Fund Manager Took Performance Fees without Exceeding High-Water Mark
A private fund manager and its principal were fined and ordered to pay disgorgement for charging an unearned performance fee and other compliance violations. The SEC asserts that the firm and the principal, who also served as the Chief Compliance Officer, charged a performance fee even though the fund did not meet the performance high-water mark, which precluded a performance fee until the fund exceeded its previous high net asset value. The SEC also accuses the respondents of violating the custody rule by commingling assets and failing to deliver audited financials to investors. The respondents also failed to implement a required compliance program, neglecting to implement or test policies and procedures.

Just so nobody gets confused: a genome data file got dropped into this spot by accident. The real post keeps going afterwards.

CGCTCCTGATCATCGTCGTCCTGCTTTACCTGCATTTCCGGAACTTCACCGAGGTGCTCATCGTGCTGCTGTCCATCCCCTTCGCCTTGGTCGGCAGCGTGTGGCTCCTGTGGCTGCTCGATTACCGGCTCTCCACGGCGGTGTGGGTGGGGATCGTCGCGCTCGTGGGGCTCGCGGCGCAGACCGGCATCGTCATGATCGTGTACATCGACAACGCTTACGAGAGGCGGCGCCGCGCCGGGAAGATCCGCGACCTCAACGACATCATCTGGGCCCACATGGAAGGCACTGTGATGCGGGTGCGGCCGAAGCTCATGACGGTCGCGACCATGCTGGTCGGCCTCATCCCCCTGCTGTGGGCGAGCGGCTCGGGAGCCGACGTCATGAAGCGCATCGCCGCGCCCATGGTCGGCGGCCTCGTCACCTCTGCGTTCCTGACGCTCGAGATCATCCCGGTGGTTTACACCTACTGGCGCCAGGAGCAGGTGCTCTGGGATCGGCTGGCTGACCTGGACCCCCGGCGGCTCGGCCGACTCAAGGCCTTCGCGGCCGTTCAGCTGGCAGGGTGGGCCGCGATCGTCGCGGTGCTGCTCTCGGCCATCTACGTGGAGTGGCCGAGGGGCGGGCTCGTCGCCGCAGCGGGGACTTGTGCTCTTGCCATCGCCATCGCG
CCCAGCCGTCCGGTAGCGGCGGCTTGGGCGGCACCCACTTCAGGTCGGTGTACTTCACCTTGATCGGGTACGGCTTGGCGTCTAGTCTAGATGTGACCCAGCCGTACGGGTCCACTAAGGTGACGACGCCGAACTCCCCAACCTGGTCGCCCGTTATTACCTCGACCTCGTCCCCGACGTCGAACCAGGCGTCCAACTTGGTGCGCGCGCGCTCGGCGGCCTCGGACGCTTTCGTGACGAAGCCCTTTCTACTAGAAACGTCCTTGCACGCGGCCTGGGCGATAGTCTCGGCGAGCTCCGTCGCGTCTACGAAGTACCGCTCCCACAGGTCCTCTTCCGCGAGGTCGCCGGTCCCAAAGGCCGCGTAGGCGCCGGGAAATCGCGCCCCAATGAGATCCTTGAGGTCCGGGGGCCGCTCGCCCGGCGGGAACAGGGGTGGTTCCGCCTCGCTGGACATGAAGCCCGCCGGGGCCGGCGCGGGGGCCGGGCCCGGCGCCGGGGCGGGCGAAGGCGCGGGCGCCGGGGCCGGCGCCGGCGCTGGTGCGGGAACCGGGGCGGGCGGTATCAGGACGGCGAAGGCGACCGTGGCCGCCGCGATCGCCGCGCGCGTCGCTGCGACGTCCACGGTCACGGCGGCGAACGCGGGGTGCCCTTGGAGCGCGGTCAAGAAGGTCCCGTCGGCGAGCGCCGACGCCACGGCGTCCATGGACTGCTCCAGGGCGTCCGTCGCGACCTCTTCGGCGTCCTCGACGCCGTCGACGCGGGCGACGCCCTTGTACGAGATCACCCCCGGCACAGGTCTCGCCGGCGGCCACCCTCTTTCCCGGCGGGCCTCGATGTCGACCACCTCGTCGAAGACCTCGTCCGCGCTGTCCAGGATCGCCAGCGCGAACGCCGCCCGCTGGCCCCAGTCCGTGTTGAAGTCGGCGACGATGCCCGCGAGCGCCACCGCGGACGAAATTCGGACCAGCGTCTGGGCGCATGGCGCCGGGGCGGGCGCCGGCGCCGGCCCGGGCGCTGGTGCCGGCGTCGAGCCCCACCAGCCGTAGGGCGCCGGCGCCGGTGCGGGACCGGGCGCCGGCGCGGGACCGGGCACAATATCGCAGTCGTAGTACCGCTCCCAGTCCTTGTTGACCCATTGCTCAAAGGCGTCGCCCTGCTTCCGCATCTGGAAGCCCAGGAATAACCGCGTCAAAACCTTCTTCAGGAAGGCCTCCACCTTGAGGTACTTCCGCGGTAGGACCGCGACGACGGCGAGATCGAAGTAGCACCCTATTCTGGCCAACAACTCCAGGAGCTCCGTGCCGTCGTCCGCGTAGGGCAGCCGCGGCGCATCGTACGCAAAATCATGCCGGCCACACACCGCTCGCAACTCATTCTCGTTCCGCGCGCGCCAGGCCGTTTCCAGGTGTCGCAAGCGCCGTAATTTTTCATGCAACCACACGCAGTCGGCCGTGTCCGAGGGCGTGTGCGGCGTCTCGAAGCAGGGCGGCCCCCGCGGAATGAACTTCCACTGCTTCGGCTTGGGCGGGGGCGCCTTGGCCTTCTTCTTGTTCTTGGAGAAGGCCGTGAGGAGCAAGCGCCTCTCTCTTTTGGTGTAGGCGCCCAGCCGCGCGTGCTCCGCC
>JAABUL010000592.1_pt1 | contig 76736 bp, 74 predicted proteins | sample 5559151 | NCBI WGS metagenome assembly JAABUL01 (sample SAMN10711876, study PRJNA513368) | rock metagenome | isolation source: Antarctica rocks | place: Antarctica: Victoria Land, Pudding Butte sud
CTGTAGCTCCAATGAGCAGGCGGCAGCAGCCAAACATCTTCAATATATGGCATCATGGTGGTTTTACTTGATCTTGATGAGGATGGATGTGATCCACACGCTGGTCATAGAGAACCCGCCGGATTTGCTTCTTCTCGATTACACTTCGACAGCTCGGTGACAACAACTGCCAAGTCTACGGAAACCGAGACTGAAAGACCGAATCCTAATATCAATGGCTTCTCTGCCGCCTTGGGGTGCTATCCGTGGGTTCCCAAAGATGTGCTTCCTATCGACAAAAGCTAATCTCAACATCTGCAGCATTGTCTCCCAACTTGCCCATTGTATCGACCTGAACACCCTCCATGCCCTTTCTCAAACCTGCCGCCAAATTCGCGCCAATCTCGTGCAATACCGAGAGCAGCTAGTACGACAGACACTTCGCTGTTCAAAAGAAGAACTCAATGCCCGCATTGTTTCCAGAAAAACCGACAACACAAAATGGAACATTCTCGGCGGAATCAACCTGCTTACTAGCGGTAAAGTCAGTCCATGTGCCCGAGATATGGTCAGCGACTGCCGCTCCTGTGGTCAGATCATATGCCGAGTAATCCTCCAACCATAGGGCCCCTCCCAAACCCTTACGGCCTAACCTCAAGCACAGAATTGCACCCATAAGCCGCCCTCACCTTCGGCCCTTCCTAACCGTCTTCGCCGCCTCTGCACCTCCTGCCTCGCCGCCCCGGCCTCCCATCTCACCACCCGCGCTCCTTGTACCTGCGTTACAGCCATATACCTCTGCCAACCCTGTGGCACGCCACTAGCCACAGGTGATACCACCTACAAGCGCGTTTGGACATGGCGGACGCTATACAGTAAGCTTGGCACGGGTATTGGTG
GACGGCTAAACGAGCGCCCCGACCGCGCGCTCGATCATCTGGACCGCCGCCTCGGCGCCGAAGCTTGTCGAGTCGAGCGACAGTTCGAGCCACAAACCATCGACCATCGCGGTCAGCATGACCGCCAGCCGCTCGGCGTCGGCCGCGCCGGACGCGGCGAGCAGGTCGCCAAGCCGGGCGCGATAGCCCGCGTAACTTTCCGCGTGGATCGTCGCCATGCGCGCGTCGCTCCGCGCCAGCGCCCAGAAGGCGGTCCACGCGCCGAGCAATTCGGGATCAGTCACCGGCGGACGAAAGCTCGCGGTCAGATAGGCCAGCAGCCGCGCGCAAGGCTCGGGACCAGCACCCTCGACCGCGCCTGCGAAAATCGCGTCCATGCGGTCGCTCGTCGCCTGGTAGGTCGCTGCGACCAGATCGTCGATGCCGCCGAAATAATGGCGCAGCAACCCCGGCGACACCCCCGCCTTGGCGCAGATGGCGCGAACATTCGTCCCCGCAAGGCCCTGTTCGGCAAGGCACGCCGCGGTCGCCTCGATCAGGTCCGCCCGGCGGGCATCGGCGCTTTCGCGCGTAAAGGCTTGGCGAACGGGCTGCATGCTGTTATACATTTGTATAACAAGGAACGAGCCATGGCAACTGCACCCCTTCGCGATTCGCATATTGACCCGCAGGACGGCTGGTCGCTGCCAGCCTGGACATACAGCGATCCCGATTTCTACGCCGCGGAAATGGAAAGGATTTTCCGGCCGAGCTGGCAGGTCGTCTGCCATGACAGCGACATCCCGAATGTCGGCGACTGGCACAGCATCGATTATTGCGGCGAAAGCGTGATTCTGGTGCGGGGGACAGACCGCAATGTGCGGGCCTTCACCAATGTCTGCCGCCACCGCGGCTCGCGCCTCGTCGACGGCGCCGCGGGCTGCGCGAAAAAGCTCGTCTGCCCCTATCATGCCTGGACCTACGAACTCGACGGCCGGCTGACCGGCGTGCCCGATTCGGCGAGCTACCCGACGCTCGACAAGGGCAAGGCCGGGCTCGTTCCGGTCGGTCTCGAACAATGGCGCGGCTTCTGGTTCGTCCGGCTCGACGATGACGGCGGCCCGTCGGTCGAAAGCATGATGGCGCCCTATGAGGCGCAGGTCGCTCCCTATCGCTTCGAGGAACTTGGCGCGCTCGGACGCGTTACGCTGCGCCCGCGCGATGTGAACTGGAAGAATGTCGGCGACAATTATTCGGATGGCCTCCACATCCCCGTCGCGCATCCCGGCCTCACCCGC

The SEC has cited fee calculations as one of its private fund examination focus areas. Firms that advertise a high water mark should create a monitoring system to avoid taking fees when not earned. When a C-suite exec also wears the Chief Compliance Officer dual-hat, nobody owns supervision of the inherent conflicts of interest.